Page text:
Trustees must have a "clear view" of the increasing number and sophistication of security risks, the Pensions Administration Standards Association (PASA) says as it launches guidance on cyber-security.
Coming just over a year after the introduction of the General Data Protection Regulation (GDPR), the guidance outlines how trustees can formulate a "robust and effective review" of their cyber security protocols.
It covers areas include risk assessment, governance, risk management, controls, and incident management.
These come in relation to four potential types of cyber risk and their main techniques: external targeted attacks, such as malware or phishing; internal accidental, such as weak passwords; internal deliberate, such as exfiltration of data; and supplier chain, comprising breaches with similar techniques as the other three categories.
PASA e-admin working group chairman Chris Connelly said: "The lead-up to GDPR, introduced in 2018, saw cyber risk taking a steep hike up the trustee agenda. New technology and innovations present opportunity for increased efficiency, but also mean the potential security risks are growing in volume and sophistication.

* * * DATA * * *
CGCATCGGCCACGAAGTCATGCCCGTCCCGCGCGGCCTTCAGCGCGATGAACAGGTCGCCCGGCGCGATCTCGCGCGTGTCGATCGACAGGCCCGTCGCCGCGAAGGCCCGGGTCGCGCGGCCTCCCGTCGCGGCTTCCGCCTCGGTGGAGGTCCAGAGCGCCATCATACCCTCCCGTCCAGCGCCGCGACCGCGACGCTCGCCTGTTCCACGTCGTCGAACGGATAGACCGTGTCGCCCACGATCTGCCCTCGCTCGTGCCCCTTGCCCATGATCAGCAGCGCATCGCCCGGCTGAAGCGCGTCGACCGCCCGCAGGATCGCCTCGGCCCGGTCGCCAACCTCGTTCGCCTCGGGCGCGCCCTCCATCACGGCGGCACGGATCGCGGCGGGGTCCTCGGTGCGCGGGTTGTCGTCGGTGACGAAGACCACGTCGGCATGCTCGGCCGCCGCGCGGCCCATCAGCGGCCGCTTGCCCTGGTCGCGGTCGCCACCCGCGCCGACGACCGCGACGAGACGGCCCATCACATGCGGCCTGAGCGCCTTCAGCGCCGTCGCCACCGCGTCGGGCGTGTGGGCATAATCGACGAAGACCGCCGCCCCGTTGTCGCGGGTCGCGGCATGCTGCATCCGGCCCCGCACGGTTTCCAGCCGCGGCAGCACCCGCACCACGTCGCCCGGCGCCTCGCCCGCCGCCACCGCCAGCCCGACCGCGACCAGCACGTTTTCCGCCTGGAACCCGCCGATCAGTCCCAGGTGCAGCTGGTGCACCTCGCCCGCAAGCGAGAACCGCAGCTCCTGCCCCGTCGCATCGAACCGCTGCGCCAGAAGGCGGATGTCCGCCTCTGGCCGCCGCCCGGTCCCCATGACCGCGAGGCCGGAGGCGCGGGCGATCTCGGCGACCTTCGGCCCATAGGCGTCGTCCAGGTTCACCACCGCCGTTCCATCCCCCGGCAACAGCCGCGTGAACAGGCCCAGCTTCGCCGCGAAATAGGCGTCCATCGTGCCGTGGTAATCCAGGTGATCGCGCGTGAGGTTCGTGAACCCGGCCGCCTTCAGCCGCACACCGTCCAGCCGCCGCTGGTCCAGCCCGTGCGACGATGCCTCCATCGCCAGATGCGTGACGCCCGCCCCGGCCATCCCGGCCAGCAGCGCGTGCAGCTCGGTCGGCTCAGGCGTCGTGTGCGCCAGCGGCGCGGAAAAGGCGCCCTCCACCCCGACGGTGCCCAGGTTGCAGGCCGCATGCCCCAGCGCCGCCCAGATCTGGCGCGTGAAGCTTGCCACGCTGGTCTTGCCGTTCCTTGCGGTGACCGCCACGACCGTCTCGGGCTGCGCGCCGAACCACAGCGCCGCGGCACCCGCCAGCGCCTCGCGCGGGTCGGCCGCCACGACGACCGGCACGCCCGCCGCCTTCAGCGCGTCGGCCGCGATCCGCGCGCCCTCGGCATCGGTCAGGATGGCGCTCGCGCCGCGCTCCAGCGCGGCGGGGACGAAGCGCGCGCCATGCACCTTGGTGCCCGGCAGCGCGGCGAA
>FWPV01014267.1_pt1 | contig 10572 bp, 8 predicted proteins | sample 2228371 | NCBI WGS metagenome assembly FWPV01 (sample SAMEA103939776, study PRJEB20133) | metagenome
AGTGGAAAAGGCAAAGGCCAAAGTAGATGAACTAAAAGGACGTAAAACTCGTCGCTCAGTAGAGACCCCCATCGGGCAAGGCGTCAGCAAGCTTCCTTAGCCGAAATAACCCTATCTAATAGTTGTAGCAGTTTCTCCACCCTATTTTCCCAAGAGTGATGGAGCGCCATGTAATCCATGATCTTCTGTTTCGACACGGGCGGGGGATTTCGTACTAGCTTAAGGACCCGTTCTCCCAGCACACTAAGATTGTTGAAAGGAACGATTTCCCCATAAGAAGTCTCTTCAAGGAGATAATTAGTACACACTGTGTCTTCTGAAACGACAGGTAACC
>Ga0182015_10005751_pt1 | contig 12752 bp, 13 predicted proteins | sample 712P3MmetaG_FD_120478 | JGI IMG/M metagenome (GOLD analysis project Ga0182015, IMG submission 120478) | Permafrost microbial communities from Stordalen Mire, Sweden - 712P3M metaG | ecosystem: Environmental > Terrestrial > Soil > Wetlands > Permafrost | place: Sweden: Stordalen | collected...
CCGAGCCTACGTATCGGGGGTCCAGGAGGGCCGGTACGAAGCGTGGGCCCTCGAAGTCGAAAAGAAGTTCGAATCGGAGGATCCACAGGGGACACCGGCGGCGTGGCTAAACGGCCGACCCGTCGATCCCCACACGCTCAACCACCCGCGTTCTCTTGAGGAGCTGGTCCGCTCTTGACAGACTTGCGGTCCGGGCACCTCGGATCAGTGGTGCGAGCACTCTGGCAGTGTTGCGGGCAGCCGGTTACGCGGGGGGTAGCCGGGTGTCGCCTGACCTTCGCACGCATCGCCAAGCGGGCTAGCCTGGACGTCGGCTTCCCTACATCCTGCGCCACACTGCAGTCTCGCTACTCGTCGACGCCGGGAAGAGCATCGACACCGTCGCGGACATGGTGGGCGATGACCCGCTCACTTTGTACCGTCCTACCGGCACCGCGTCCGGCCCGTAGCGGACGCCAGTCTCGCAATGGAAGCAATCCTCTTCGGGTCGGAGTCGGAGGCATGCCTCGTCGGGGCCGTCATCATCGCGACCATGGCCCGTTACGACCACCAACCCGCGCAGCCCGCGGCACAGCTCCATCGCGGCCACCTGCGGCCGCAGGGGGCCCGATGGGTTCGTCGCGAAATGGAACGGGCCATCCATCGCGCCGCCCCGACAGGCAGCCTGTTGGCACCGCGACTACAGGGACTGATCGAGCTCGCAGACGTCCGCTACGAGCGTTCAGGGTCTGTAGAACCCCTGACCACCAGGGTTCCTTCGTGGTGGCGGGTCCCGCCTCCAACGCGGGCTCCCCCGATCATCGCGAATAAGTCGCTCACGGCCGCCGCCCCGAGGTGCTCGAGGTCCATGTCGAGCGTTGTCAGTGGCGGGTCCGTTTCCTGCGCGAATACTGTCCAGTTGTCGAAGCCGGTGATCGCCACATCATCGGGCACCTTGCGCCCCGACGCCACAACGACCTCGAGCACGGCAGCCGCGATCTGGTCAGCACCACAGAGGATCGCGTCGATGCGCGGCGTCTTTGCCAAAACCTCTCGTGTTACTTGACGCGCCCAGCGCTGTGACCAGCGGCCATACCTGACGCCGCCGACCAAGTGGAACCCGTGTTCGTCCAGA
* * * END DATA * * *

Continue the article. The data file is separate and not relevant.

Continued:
"It's important for trustees to have a clear view of these potential danger areas and actively reassess them over time."
He said the guidance has been designed to provide a "practical means" for trustees to identify risks and responsibilities, and then put together a "robust and effective plan of action to be taken should the worst unfortunately happen".
For example it outlines six steps for a risk assessment process, as well as the eight principles for pension scheme governance in relation to cyber security as outlined by The Pensions Regulator in its own guidance published last year.
Schemes should consider obtaining additional insurance to protect themselves against the potential of a cyber-attack, PASA said, enabling them to recover from and protect themselves against a cyber-attack.
"Being prepared is a necessity as experts believe if you haven't already suffered a cyber-attack in some form, you should expect it," the guidance said.
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